Saturday, October 2, 2010

Discretion must be at the heart of diplomacy

The Asahi Shimbun published an interview with Mitoji Yabunaka on October 2, 2010. Interestingly, Yabunaka hinted that, contrary to the conventional wisdom, the DPJ and the bureaucrats were working well together.

“Some people point out that the relationship between the political community and the bureaucracy has fallen into dysfunction since the DPJ came into power,” said Yabunaka. “But where diplomacy is concerned, I think the relationship has functioned relatively well.”

This quote implies that the so-called “rift” between the bureaucracy and the DPJ was nothing more than political theater.

Ooh, those treacherous guys. They really take the cake.

As to why the Hatoyama administration decided to take up the Futenma issue, Yabunaka implied that Japan had wanted both sides to take another look at the relationship. He accused both sides of taking their alliance for granted. He noted that the situation in Northeast Asia was changing as China was “developing into a powerful presence.” I guess this was his way of saying that Japan had other options.

Throughout the interview, Yabunaka talked about his vision of “21st century diplomacy.”

“Diplomacy today must be highly transparent,” said Yabunaka. “At the same time, a certain degree of secrecy is obviously inherent in diplomatic negotiations because you must have a relationship of trust with your negotiating partner.”

This quote makes it seem like Yabunaka sides with Evgeny Morozov. He seems to acknowledge that the Internet has forced governments to become transparent but he does not seem happy about it.

Boohoo. Sniffle. Sniffle.

In an apparent effort to prove his point that transparency is important in diplomacy, he talked about how the Bush administration dealt with North Korea.

Specifically, he talked about the differences between Christopher Hill and Jim Kelly. They both served as the Assistant Secretary of State for East Asia – Jim Kelly held that position during the first term of the Bush administration while Christopher Hill held that position during the second term of the Bush administration. Apparently, Yabunaka liked Jim Kelly but did not like Christopher Hill. Yabunaka accused Christopher Hill of not understanding North Korea and not understanding Asia in general. He did not same the same thing about Jim Kelly, which is pretty remarkable considering that Yabunaka practically accused Kelly of scuttling the peace talks between Japan and North Korea.1 This, of course, implies that Japan does not want its peace talks with North Korea to succeed. Apparently, Japan likes using North Korea as its attack dog. Were the Korean Peninsula reunified, Japan would no longer have that option. Hmmm…I can see why Yabunaka values the importance of diplomatic secrecy. But wait, by disclosing all this information aren’t I just blowing the lid on this whole secrecy thing?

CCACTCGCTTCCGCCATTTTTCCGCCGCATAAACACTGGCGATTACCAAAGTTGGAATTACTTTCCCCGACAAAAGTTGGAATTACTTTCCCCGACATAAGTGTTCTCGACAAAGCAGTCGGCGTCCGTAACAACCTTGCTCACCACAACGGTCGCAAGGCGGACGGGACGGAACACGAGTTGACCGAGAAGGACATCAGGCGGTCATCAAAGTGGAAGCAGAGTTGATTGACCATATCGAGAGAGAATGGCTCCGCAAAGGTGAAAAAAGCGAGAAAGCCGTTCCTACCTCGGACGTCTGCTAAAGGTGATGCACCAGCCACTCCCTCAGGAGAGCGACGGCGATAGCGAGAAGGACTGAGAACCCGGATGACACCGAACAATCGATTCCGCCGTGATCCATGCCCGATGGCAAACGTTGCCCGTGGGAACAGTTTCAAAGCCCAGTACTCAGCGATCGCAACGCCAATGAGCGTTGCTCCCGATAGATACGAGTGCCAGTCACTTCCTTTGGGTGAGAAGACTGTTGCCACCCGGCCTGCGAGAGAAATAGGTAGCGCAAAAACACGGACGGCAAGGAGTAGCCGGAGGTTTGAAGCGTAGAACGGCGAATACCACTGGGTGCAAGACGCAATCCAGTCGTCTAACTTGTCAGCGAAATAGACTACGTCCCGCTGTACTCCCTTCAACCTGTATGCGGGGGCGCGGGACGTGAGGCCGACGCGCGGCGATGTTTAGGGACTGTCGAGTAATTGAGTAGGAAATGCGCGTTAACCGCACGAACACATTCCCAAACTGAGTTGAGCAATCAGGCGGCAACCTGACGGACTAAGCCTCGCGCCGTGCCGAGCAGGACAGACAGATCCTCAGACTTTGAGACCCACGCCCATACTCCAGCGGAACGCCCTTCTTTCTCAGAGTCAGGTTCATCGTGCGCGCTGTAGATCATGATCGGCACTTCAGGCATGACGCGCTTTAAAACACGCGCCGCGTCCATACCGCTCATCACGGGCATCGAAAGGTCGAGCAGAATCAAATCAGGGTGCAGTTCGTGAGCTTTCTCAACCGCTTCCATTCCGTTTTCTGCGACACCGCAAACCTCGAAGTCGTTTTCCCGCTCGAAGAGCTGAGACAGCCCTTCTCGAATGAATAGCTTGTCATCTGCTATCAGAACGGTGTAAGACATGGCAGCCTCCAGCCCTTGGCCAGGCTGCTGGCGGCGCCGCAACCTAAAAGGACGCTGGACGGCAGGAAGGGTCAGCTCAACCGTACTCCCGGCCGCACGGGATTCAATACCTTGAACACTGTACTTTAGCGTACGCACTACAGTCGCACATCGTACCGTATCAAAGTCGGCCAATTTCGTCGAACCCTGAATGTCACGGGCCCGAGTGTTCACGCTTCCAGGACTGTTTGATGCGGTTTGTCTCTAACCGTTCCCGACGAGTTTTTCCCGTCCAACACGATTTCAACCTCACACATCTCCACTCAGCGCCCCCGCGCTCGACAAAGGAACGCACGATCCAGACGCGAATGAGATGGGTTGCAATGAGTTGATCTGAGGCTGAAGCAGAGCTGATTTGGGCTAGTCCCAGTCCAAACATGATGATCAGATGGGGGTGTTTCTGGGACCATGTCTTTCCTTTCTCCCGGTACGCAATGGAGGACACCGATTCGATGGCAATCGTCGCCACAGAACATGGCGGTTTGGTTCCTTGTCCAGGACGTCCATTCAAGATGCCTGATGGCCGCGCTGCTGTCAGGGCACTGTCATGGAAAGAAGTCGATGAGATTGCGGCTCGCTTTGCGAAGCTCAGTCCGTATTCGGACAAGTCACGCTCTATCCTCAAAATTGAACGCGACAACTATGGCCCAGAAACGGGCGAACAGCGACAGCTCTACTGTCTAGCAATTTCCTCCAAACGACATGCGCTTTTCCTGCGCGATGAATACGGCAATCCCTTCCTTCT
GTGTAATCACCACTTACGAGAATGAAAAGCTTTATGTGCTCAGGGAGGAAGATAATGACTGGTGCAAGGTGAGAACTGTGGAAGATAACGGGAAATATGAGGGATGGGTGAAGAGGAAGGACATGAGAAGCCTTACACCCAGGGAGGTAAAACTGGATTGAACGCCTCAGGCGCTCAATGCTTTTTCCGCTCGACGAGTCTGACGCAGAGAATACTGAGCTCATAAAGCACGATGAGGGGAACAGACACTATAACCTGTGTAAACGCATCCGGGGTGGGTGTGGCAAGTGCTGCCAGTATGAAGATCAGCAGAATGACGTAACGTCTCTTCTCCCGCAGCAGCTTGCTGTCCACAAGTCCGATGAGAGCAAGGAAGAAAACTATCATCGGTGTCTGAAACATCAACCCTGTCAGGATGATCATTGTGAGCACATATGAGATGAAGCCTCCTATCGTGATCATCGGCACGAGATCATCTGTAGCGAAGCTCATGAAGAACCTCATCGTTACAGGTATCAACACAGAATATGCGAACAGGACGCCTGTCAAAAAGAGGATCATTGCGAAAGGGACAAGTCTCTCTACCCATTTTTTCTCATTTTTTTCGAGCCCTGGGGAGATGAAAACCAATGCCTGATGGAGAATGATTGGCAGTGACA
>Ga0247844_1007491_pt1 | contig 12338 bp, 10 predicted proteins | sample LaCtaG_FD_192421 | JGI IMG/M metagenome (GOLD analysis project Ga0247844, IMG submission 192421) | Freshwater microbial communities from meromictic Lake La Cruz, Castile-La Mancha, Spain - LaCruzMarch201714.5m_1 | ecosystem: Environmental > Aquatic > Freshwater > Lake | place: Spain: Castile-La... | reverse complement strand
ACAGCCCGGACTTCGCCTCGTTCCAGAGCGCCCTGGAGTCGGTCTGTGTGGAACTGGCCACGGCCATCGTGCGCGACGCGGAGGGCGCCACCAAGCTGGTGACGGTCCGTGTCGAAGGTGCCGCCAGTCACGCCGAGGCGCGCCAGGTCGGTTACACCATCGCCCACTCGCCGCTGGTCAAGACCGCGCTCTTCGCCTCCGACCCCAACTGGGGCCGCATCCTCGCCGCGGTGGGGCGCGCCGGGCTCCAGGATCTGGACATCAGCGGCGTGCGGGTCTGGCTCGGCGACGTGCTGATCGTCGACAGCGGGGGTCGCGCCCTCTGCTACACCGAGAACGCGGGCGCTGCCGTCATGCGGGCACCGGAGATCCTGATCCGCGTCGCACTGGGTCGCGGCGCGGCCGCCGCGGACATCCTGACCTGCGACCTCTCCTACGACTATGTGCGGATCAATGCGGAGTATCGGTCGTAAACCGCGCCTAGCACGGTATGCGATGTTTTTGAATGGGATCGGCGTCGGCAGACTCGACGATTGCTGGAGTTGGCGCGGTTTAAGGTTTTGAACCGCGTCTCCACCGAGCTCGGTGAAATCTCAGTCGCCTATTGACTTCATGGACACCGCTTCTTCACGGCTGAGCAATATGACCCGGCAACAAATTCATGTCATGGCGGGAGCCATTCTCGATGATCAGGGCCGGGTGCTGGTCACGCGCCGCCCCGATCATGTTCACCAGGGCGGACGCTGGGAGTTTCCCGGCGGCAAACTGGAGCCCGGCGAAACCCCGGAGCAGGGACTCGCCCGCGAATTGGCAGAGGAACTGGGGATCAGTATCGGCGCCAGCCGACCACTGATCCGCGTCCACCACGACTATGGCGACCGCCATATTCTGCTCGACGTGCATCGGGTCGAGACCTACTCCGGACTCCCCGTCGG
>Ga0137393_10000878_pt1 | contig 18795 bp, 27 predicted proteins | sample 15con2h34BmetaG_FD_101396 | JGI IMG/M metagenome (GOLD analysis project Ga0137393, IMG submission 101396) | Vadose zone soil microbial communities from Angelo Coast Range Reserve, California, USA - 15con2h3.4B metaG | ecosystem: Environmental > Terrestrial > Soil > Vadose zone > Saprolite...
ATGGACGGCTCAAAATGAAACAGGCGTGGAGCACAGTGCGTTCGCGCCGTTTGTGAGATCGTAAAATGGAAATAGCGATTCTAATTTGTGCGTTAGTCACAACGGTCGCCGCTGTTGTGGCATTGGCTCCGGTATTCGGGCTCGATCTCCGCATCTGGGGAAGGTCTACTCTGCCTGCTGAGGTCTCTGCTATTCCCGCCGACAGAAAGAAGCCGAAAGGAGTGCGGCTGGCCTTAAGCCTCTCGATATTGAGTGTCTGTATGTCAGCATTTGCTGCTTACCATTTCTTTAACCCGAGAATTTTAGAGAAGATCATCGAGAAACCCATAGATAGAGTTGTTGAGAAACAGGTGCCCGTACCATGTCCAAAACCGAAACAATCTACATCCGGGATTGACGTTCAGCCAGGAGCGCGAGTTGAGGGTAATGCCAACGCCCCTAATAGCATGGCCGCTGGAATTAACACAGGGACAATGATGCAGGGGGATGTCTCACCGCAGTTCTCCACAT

Oops. My bad.

As for Christopher Hill, Yabunaka called him “a strongly results-oriented person who wanted to get things moving.” Yabunaka accused Hill of “overreacting” to “even the slightest change” made by North Korea.

“Wouldn’t you say Hill’s case was only one example of the arrogance with which major world powers tend to conduct diplomacy?” asked the Asahi Shimbun.

“Major powers must practice every discretion in diplomacy,” said Yabunaka. “Their diplomats ought to understand the tremendous impact their words and deeds carry and act accordingly, but sometimes they fail to do so. As a result, they come across as overbearing to their negotiating partners. But if you are a negotiating partner, all you have to do is hold your ground and perhaps even offer some words of advice.”

The real question is why Yabunaka decided to talk publicly about this whole episode.

At the end of the interview, Yabunaka acknowledged that Japan was “turning inward” and that this trend needed to be reversed. Hmmm…perhaps I can help with that.

1 At the beginning of October 2002, Jim Kelly learned about a secret uranium enrichment program run by North Korea. On October 15, North Korea returned five Japanese citizens they had abducted decades ago. Right after that, according to Yabunaka, “The U.S. media reported--as if on cue--that Pyongyang was going ahead with its uranium enrichment program.”

According to Yabunaka, that leak disrupted the peace negotiations that took place at the end of the month. Those negotiations would end without making any progress and the relationship between North Korea and Japan would enter “a long, dark tunnel.”

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